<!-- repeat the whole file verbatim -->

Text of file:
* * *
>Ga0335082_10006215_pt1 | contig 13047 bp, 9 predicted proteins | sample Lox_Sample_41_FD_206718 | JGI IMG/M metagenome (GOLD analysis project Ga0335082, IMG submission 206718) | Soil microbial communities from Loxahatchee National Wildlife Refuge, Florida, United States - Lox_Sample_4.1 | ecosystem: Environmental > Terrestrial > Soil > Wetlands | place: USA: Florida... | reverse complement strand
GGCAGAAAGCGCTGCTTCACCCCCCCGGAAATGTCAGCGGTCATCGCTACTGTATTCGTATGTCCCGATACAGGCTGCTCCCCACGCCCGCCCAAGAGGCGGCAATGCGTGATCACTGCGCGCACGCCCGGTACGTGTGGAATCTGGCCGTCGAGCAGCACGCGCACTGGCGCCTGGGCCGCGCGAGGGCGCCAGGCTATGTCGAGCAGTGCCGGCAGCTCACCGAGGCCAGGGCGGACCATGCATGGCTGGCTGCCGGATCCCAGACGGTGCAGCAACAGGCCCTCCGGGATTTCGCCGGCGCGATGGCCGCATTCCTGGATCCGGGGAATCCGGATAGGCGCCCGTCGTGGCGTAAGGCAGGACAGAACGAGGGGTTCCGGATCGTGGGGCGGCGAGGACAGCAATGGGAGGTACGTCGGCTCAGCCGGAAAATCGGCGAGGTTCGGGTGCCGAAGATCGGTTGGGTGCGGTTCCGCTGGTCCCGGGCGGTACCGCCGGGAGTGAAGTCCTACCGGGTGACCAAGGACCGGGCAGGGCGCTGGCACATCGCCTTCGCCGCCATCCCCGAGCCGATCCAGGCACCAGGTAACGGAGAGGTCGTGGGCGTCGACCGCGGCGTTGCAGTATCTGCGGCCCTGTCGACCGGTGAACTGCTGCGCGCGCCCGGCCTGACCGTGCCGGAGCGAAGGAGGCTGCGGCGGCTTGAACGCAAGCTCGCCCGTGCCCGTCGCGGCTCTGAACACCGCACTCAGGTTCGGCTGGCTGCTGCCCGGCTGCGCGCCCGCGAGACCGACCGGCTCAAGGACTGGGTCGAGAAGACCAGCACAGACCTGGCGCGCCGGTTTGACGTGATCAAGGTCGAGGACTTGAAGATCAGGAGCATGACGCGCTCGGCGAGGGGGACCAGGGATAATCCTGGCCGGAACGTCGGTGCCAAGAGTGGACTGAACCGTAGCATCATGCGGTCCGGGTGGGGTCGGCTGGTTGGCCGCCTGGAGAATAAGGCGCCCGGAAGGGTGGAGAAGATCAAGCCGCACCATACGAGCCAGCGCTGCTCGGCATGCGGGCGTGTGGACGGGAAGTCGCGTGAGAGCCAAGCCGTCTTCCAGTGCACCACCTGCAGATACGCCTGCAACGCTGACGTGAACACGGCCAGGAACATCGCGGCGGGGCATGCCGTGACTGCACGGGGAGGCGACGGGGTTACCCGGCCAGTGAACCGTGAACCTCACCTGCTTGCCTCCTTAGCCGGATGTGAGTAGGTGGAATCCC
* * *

>Ga0335082_10006215_pt1 | contig 13047 bp, 9 predicted proteins | sample Lox_Sample_41_FD_206718 | JGI IMG/M metagenome (GOLD analysis project Ga0335082, IMG submission 206718) | Soil microbial communities from Loxahatchee National Wildlife Refuge, Florida, United States - Lox_Sample_4.1 | ecosystem: Environmental > Terrestrial > Soil > Wetlands | place: USA: Florida... | reverse complement strand
GGCAGAAAGCGCTGCTTCACCCCCCCGGAAATGTCAGCGGTCATCGCTACTGTATTCGTATGTCCCGATACAGGCTGCTCCCCACGCCCGCCCAAGAGGCGGCAATGCGTGATCACTGCGCGCACGCCCGGTACGTGTGGAATCTGGCCGTCGAGCAGCACGCGCACTGGCGCCTGGGCCGCGCGAGGGCGCCAGGCTATGTCGAGCAGTGCCGGCAGCTCACCGAGGCCAGGGCGGACCATGCATGGCTGGCTGCCGGATCCCAGACGGTGCAGCAACAGGCCCTCCGGGATTTCGCCGGCGCGATGGCCGCATTCCTGGATCCGGGGAATCCGGATAGGCGCCCGTCGTGGCGTAAGGCAGGACAGAACGAGGGGTTCCGGATCGTGGGGCGGCGAGGACAGCAATGGGAGGTACGTCGGCTCAGCCGGAAAATCGGCGAGGTTCGGGTGCCGAAGATCGGTTGGGTGCGGTTCCGCTGGTCCCGGGCGGTACCGCCGGGAGTGAAGTCCTACCGGGTGACCAAGGACCGGGCAGGGCGCTGGCACATCGCCTTCGCCGCCATCCCCGAGCCGATCCAGGCACCAGGTAACGGAGAGGTCGTGGGCGTCGACCGCGGCGTTGCAGTATCTGCGGCCCTGTCGACCGGTGAACTGCTGCGCGCGCCCGGCCTGACCGTGCCGGAGCGAAGGAGGCTGCGGCGGCTTGAACGCAAGCTCGCCCGTGCCCGTCGCGGCTCTGAACACCGCACTCAGGTTCGGCTGGCTGCTGCCCGGCTGCGCGCCCGCGAGACCGACCGGCTCAAGGACTGGGTCGAGAAGACCAGCACAGACCTGGCGCGCCGGTTTGACGTGATCAAGGTCGAGGACTTGAAGATCAGGAGCATGACGCGCTCGGCGAGGGGGACCAGGGATAATCCTGGCCGGAACGTCGGTGCCAAGAGTGGACTGAACCGTAGCATCATGCGGTCCGGGTGGGGTCGGCTGGTTGGCCGCCTGGAGAATAAGGCGCCCGGAAGGGTGGAGAAGATCAAGCCGCACCATACGAGCCAGCGCTGCTCGGCATGCGGGCGTGTGGACGGGAAGTCGCGTGAGAGCCAAGCCGTCTTCCAGTGCACCACCTGCAGATACGCCTGCAACGCTGACGTGAACACGGCCAGGAACATCGCGGCGGGGCATGCCGTGACTGCACGGGGAGGCGACGGGGTTACCCGGCCAGTGAACCGTGAACCTCACCTGCTTGCCTCCTTAGCCGGATGTGAGTAGGTGGAATCCC